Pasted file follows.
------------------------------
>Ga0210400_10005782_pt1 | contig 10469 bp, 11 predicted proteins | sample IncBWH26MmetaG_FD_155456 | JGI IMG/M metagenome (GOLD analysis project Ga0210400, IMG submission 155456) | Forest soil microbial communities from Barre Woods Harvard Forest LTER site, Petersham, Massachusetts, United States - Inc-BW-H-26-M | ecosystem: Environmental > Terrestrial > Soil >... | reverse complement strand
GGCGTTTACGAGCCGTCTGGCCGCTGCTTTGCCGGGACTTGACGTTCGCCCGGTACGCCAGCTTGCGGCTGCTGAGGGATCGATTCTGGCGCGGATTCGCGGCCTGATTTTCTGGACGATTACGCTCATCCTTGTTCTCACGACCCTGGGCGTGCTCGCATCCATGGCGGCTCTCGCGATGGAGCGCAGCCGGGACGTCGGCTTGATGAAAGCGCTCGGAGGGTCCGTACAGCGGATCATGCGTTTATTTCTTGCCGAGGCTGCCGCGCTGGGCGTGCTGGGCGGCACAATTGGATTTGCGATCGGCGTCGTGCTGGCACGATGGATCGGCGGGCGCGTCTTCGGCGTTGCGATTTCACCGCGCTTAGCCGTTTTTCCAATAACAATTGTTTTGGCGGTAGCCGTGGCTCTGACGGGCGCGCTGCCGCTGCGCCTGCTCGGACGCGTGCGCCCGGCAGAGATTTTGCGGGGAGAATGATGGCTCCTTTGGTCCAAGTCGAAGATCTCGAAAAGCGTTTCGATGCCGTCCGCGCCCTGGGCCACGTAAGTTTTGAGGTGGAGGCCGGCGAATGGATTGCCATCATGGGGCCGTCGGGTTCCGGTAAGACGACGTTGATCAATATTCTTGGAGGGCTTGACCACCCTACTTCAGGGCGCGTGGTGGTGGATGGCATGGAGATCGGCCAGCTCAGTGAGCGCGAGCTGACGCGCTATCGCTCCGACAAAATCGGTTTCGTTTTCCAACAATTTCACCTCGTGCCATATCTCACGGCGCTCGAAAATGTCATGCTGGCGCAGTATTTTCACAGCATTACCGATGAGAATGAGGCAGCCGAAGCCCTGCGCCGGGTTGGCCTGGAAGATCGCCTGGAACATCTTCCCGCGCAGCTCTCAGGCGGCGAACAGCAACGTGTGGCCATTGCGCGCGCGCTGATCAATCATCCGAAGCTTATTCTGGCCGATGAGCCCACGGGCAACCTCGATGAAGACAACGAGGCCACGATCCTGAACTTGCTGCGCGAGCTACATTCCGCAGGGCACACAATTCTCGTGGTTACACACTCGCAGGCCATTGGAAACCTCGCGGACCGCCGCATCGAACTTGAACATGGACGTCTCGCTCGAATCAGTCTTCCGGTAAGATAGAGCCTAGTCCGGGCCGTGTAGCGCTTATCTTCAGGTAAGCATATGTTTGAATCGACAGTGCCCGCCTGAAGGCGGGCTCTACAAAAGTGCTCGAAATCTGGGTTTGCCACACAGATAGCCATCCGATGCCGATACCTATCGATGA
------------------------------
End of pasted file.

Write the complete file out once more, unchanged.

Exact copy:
>Ga0210400_10005782_pt1 | contig 10469 bp, 11 predicted proteins | sample IncBWH26MmetaG_FD_155456 | JGI IMG/M metagenome (GOLD analysis project Ga0210400, IMG submission 155456) | Forest soil microbial communities from Barre Woods Harvard Forest LTER site, Petersham, Massachusetts, United States - Inc-BW-H-26-M | ecosystem: Environmental > Terrestrial > Soil >... | reverse complement strand
GGCGTTTACGAGCCGTCTGGCCGCTGCTTTGCCGGGACTTGACGTTCGCCCGGTACGCCAGCTTGCGGCTGCTGAGGGATCGATTCTGGCGCGGATTCGCGGCCTGATTTTCTGGACGATTACGCTCATCCTTGTTCTCACGACCCTGGGCGTGCTCGCATCCATGGCGGCTCTCGCGATGGAGCGCAGCCGGGACGTCGGCTTGATGAAAGCGCTCGGAGGGTCCGTACAGCGGATCATGCGTTTATTTCTTGCCGAGGCTGCCGCGCTGGGCGTGCTGGGCGGCACAATTGGATTTGCGATCGGCGTCGTGCTGGCACGATGGATCGGCGGGCGCGTCTTCGGCGTTGCGATTTCACCGCGCTTAGCCGTTTTTCCAATAACAATTGTTTTGGCGGTAGCCGTGGCTCTGACGGGCGCGCTGCCGCTGCGCCTGCTCGGACGCGTGCGCCCGGCAGAGATTTTGCGGGGAGAATGATGGCTCCTTTGGTCCAAGTCGAAGATCTCGAAAAGCGTTTCGATGCCGTCCGCGCCCTGGGCCACGTAAGTTTTGAGGTGGAGGCCGGCGAATGGATTGCCATCATGGGGCCGTCGGGTTCCGGTAAGACGACGTTGATCAATATTCTTGGAGGGCTTGACCACCCTACTTCAGGGCGCGTGGTGGTGGATGGCATGGAGATCGGCCAGCTCAGTGAGCGCGAGCTGACGCGCTATCGCTCCGACAAAATCGGTTTCGTTTTCCAACAATTTCACCTCGTGCCATATCTCACGGCGCTCGAAAATGTCATGCTGGCGCAGTATTTTCACAGCATTACCGATGAGAATGAGGCAGCCGAAGCCCTGCGCCGGGTTGGCCTGGAAGATCGCCTGGAACATCTTCCCGCGCAGCTCTCAGGCGGCGAACAGCAACGTGTGGCCATTGCGCGCGCGCTGATCAATCATCCGAAGCTTATTCTGGCCGATGAGCCCACGGGCAACCTCGATGAAGACAACGAGGCCACGATCCTGAACTTGCTGCGCGAGCTACATTCCGCAGGGCACACAATTCTCGTGGTTACACACTCGCAGGCCATTGGAAACCTCGCGGACCGCCGCATCGAACTTGAACATGGACGTCTCGCTCGAATCAGTCTTCCGGTAAGATAGAGCCTAGTCCGGGCCGTGTAGCGCTTATCTTCAGGTAAGCATATGTTTGAATCGACAGTGCCCGCCTGAAGGCGGGCTCTACAAAAGTGCTCGAAATCTGGGTTTGCCACACAGATAGCCATCCGATGCCGATACCTATCGATGA